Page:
In the olden days (we’re talking really old, maybe as far back as the 1980s or early 1990s), a man might have invited a woman to the Royal Opera House to see if she knew her cadenzas from her countertenors. Then perhaps to his draughty house in Leicestershire for a weekend to check that she could ride and didn’t have an allergy to dogs. After that, maybe to the Oban Ball to confirm she could dance a Dashing White Sergeant. Ritual events such as these would ensure that she wasn’t anything weird, like a vegetarian or a Liberal Democrat, and would fit in with his way of life.
So it was that last Sunday I found myself in Tottenham watching a game of football. I’m dating a man (don’t tell my mother, the excitement may kill her) who’s a Spurs fan and invited me along. Football is the new Falstaff, and I knew this was a test. Had I been to Tottenham before, he asked. Er, not sure, I replied, while privately wondering where Tottenham fell on the Tube line. Was it near east London, as I’m fairly bad at going there, too? It’s an awfully long way from Peter Jones, east London.
It turns out, Tottenham is also quite a long way from Peter Jones, and it was on the train journey there that I panicked about what I had chosen to wear. Spurs were playing Newcastle, and I had a sudden notion that the Newcastle colours were black and white, which would make my outfit – black and white jersey, black jeans – fairly unwise. Luckily, in an attempt to blend in, I’d also shoved on a pink baseball hat. This’ll fool them, I’d thought that morning.
“It’s her first game!” David told a steward extremely loudly when we arrived at the stadium, so that was my cover blown with him. I didn’t do much to claw it back at the bar, either. “What reds do you serve by the glass?” I asked an amused waitress who was spending most of her time pulling pints of Heineken.
They did a very nice malbec by the glass, actually. So I had a couple of those and settled into proceedings. The new stadium in Tottenham isn’t that different to the grandstand at Ascot, if I’m honest – lots of escalators, nice loos. Just fewer top hats. Nor was the roar of the crowd totally dissimilar, except this time it was for Harry Kane setting up a second goal instead of Frankie Dettori steaming down the final furlong in the Prince of Wales’s Stakes. All right, I didn’t totally get the songs the home side were chanting, and I mumbled merrily along to When the Saints Go Marching In until David pointed out they were singing “Spurs” not “Saints”.
But other than that, I’m pretty sure I got away with it. And Newcastle’s away strip is yellow and black, so the fact that I’d dressed like Alan Shearer didn’t matter. Also, any spectator sport where the queue for the Gents stretches through the door and along a corridor, while the women can skip straight into a cubicle, queue-free, is all right by me. I only hope I passed the test.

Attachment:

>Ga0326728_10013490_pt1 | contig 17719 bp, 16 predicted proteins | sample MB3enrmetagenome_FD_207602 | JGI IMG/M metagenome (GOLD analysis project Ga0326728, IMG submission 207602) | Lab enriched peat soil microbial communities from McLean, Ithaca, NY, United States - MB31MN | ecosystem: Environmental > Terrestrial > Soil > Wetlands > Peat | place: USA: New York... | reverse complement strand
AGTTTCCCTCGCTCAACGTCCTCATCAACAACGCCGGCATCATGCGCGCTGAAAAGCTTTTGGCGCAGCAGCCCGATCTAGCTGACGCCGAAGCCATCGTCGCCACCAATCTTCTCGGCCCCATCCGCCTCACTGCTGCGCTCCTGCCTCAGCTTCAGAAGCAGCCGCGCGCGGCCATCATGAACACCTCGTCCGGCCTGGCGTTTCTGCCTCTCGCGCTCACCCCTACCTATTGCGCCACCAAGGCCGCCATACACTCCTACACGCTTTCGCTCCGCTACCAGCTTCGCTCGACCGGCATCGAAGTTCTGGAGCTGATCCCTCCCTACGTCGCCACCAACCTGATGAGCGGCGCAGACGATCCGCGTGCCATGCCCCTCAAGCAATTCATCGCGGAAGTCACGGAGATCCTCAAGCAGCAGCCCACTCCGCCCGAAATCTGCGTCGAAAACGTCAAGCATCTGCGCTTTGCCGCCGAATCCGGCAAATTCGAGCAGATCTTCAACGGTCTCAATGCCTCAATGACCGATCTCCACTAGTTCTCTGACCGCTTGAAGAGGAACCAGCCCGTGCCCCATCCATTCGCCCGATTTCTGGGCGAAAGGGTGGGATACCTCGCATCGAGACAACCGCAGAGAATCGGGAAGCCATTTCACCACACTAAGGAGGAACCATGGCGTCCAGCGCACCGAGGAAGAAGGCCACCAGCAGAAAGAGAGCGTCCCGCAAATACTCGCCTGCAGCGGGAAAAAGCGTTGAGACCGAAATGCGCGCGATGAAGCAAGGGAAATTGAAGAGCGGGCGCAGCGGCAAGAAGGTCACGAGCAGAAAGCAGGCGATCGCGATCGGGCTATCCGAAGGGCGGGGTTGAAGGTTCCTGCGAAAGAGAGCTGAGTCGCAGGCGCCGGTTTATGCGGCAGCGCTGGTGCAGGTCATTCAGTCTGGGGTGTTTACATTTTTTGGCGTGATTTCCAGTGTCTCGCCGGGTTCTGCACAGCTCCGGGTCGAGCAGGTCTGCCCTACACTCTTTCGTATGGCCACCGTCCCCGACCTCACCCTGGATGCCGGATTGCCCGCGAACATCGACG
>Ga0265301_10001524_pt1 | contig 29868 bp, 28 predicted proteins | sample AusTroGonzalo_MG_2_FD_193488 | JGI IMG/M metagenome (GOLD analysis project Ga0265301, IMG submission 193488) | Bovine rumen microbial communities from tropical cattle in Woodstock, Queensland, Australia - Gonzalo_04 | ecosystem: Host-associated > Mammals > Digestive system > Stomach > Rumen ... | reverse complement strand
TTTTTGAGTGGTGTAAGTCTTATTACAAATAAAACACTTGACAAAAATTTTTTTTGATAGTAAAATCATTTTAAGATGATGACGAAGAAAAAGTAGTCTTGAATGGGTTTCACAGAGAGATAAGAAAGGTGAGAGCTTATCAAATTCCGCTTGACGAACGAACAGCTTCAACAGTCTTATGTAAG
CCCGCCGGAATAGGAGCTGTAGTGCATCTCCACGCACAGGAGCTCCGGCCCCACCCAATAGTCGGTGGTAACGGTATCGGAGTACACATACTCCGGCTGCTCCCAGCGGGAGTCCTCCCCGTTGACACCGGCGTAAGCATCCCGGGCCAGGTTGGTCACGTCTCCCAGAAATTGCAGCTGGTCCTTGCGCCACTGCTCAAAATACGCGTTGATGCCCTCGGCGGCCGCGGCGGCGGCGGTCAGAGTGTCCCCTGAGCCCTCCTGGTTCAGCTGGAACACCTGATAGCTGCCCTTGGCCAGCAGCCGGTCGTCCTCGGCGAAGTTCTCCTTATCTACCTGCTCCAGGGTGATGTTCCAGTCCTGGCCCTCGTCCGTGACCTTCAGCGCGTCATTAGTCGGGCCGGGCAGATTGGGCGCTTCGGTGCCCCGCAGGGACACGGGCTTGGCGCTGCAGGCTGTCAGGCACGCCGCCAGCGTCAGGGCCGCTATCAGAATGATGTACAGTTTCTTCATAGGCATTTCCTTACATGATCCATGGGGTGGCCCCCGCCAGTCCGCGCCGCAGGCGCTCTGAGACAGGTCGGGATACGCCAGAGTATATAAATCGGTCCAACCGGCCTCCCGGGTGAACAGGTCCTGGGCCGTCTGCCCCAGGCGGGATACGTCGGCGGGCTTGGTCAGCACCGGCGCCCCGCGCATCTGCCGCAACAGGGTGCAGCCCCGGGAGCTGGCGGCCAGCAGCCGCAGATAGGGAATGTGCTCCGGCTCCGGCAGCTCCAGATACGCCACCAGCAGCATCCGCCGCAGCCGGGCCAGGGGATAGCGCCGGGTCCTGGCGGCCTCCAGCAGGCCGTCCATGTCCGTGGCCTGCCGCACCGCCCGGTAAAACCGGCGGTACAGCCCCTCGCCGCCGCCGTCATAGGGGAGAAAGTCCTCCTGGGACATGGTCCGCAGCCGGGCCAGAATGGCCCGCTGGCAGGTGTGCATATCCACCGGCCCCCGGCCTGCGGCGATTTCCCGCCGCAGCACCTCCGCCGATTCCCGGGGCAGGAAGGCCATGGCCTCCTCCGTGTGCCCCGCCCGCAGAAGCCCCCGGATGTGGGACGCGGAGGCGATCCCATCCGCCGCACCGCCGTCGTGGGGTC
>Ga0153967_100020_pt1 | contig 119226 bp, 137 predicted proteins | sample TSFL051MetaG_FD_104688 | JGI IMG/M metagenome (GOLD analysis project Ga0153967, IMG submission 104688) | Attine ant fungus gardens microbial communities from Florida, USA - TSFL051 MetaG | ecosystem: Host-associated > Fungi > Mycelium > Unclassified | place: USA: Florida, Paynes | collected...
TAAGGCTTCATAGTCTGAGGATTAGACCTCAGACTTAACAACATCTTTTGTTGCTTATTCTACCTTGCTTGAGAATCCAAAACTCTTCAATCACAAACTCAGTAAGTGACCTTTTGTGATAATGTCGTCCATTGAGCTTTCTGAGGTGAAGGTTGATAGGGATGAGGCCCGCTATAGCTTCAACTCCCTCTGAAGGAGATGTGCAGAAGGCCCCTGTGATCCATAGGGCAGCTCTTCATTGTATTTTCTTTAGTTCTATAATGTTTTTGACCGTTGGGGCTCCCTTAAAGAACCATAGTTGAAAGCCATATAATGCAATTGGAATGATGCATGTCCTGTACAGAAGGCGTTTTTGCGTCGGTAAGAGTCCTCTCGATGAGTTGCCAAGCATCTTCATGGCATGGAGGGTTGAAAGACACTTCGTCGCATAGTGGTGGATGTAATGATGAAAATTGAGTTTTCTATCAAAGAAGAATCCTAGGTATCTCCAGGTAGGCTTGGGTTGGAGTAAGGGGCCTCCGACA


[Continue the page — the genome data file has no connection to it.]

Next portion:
Don’t get the wrong end of the stick about Her Majesty, please
Following the Duke of Edinburgh’s memorial service, it was widely reported that the Queen appeared carrying a walking stick. This is nonsense; it was a thumb stick, not a walking stick, topped with a piece of antler. The two are very different. “A walking stick denotes a requirement to assist impaired walking,” says my eagle-eyed uncle, who spotted this accessory, “whereas a thumb stick is merely an elegant prop.” If you’re after the same, Farlows, on Pall Mall, has a selection for about £100 a go. “They’re very popular,” an assistant tells me, “whether you’re a seven-stone lady or an 18-stone ghillie.” Good for thrashing through things, he adds, demonstrating by waving a thumb stick in front of him like a lightsaber. He also points out that some have whistles carved in the antler handle. Useful for unruly corgis or, er, wayward family members.
This is no time to get bogged down and flush your money away
I don’t (always) mean to lower the tone, but I read last week that Vladimir Putin has £650 lavatory brushes in his Black Sea palace. This is far from his greatest crime, but I do think that’s too much to spend on a loo brush. Except, having learnt this fact and had a quick look on the internet, I’ve discovered that this isn’t even the most expensive bog brush on the market. Harrods is flogging a “diamond-cut toilet brush” for £1,220, and a gold-plated version for £1,030. What has gone wrong in your life for you to believe that it’s necessary to spend over a grand on one of these things? Ikea does a perfectly good version for £3.50, and the brush is replaceable for when that part needs to be, er, retired. Let’s say no more about it.